Then, look at estimates for how much different kinds of terrain slow it. Modest hills? Thick forest making the road weave? Mountain pass? A mountain pass in winter? Bandit country? Any combination of those would cut that 2/hour 20/day down to 90%, 70%, or some other figure.

    Very rough, but I think that's what we want: "It's a thick 70% forest." And whatever terrain we use, we want to understand just how tough the going is so we can give the readers a sense of it without overstating it-- and so they'll believe that the guards post-riding the long way around on the road might have a fair chance of heading the hero off.
     
    Last edited: Aug 22, 2014
  8. skip.knox

    skip.knox toujours gai, archie Moderator

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    Just to echo wordwalker here: I think the key for us as writers is that we want to avoid saying something silly. We want whatever travel statements we make to be within the bounds of reason so the statement doesn't take the reader out of the story.

    And don't forget your non-humans. Do orcs move faster than humans? Over long distances? Short distances? You may want to think your way through the whole story, or at least review this during revision. I know for my own purposes I had to put considerable thought to how fast my goblins move. It had repercussions all through the story.
     
  9. Nameback

    Nameback Troubadour

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    Check out ORBIS: The Stanford Geospatial Network Model of the Roman World which is interactive and really neat. Now, Rome obviously had roads, and the Mediterranean Sea was a big time-saver that connected a great deal of the empire, but it gives you some ideas--especially if your world has decent roads.

    Edit: Check out these routes I just plotted from London(inium) to Rome(/a).

    [​IMG]

    Interesting thing to note: The shorter overland route takes more than TWICE as long as the route that travels around the coast of France, overland briefly, and then across the Mediterranean. 60+ days versus under 30. I picked prioritizing for fastest route, but you can also look at things like "cheapest" and traveling by donkey vs by foot, etc. I didn't show it here, but the cheapest route goes entirely by sea from the English coast all the way to Rome--down the coast of France, all the way around the Iberian peninsula, and then into the Mediterranean. Still only takes 40 days, too, quicker than the shortest route. Also shows how traveling by sea is cheaper than by land, and consolidating your carriers is good for cost.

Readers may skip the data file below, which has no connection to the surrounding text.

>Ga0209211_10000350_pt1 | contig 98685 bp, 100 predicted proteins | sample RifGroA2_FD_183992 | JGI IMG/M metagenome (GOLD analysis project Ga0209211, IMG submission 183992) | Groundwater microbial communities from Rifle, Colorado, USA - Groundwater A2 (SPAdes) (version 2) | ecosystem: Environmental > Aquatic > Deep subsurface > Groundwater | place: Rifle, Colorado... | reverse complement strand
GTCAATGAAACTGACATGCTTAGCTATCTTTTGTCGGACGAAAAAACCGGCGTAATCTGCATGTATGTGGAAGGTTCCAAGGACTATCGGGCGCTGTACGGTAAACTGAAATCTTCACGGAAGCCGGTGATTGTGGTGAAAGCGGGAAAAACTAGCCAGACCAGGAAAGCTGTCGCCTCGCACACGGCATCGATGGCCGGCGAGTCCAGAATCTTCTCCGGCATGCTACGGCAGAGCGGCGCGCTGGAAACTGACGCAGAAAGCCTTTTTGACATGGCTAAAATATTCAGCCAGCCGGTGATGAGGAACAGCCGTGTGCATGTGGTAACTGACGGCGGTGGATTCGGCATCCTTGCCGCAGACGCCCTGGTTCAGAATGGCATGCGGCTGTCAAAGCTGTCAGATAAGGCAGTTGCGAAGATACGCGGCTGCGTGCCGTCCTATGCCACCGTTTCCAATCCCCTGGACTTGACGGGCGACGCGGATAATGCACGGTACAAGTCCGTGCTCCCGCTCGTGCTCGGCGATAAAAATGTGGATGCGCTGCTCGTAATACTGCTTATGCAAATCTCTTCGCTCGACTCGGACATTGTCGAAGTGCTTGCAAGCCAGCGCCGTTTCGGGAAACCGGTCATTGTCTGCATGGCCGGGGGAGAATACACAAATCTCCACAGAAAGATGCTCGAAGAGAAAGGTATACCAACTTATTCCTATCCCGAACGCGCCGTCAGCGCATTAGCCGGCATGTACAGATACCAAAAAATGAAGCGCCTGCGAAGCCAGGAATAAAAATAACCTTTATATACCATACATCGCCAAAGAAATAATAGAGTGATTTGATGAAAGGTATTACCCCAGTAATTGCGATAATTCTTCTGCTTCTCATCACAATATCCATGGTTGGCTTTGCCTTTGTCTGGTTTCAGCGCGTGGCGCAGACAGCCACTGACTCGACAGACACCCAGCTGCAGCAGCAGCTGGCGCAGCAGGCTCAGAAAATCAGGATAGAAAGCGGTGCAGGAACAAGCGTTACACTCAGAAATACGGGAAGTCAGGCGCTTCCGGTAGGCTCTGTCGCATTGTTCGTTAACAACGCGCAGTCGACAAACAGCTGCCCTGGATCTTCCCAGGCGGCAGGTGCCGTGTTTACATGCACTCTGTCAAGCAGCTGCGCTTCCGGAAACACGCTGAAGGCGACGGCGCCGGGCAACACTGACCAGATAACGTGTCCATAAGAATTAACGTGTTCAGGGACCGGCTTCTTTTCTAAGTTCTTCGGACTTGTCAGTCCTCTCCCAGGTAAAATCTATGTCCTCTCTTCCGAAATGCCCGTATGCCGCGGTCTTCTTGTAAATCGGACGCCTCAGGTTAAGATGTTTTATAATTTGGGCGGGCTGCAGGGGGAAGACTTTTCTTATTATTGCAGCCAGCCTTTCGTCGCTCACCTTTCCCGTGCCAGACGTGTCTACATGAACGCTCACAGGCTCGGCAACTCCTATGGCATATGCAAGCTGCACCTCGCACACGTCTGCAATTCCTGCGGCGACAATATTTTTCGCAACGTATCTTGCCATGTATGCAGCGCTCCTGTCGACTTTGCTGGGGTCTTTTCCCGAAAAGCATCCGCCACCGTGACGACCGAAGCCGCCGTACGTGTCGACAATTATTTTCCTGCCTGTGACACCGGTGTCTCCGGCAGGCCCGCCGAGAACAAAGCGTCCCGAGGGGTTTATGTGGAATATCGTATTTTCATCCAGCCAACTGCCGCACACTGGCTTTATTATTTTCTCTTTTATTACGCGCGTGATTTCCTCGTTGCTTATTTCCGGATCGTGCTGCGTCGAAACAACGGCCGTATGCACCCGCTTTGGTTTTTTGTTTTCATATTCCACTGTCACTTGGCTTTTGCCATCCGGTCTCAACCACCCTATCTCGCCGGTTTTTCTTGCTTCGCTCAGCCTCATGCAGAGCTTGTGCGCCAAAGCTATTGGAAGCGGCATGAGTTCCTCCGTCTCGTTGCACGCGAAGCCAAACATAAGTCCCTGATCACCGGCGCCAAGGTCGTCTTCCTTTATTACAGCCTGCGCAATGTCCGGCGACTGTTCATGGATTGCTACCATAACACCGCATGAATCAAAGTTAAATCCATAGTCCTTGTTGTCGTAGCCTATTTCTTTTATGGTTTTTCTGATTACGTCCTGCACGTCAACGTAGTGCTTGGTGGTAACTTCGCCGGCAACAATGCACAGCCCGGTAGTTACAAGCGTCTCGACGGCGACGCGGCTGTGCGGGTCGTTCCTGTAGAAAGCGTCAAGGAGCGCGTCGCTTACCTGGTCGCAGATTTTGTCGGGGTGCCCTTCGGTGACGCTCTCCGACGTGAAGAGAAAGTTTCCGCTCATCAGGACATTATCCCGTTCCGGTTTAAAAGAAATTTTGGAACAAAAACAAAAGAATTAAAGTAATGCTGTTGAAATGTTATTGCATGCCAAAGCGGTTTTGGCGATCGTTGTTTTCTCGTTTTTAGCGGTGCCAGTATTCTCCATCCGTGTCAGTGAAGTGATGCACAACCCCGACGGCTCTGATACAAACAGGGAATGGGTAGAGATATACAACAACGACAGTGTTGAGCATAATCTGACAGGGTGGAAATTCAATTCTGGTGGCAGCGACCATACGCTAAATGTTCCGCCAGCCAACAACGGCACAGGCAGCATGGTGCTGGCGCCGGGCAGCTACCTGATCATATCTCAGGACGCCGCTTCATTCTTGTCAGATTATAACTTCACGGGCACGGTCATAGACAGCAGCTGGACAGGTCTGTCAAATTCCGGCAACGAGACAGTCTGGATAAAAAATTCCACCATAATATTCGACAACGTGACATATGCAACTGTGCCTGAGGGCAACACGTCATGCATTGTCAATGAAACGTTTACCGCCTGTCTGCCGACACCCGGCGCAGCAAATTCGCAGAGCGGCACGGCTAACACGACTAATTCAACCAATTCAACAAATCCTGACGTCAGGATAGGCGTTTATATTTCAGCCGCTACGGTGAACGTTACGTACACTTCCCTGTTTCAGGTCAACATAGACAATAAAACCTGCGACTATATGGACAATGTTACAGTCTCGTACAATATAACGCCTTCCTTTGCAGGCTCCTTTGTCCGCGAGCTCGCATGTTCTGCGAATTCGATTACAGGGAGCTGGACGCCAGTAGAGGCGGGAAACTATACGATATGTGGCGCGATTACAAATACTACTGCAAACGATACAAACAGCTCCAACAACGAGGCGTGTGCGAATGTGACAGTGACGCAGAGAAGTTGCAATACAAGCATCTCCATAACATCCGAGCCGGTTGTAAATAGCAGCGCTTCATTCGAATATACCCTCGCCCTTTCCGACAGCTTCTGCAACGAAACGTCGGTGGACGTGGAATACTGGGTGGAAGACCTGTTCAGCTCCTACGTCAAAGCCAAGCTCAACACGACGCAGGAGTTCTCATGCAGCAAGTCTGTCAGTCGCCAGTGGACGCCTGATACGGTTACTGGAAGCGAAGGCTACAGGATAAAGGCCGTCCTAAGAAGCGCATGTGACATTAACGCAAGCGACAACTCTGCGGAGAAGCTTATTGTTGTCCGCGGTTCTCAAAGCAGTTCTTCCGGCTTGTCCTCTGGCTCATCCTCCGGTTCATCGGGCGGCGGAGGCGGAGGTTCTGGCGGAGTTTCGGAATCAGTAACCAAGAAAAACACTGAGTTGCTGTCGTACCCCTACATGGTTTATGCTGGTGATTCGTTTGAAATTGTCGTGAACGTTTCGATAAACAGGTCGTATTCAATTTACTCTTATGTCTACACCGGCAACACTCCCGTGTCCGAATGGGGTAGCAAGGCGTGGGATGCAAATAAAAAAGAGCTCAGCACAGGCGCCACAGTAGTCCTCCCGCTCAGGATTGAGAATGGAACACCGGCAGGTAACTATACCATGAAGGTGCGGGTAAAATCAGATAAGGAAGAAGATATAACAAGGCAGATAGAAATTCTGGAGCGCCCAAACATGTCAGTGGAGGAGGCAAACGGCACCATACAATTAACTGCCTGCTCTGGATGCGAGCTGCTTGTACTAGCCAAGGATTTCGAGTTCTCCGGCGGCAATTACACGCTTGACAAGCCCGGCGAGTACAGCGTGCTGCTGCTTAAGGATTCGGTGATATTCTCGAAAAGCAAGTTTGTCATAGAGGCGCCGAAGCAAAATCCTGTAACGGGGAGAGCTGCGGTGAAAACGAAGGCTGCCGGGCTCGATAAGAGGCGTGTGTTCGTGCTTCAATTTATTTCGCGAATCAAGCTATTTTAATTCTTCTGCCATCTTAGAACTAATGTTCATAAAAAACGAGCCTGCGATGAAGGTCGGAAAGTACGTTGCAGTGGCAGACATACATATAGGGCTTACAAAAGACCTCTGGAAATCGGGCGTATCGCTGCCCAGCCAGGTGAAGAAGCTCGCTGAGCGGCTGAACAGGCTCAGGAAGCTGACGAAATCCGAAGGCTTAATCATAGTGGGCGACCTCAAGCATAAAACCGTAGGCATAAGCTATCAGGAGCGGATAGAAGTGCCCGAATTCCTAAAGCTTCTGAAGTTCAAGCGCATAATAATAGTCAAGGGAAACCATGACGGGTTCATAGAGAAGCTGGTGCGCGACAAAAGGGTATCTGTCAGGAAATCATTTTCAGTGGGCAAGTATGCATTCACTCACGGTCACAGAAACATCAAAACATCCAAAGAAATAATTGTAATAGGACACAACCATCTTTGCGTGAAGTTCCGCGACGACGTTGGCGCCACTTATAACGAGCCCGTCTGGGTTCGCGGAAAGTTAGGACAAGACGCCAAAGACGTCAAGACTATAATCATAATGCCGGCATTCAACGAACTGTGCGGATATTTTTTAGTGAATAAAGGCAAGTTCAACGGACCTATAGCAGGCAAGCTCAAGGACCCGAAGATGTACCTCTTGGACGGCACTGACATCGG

Edit 2: If you change the land transportation method to Horse Relay (which a military messenger might use, switching to a fresh horse frequently at forts, outposts, & cities and riding each horse to exhaustion) you end up with a different fastest route, and it only takes <9 days! God, this thing is so COOL.
     
    Last edited: Aug 25, 2014
  10. ThinkerX

    ThinkerX Myth Weaver

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    Six months to cross the Roman Empire end to end on foot. The program appears to assume a consistent 30 kilometer a day pace. Or spend a month and a half at sea.
     
  11. Nameback

    Nameback Troubadour

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    You can pick different speeds from the drop-down menu--there's quite a few!

    [​IMG]

    Those speeds alone might be a good guideline that answers the OP's question.

    Edit: Again, accounting for the fact that the Romans had a lot of pretty good roads.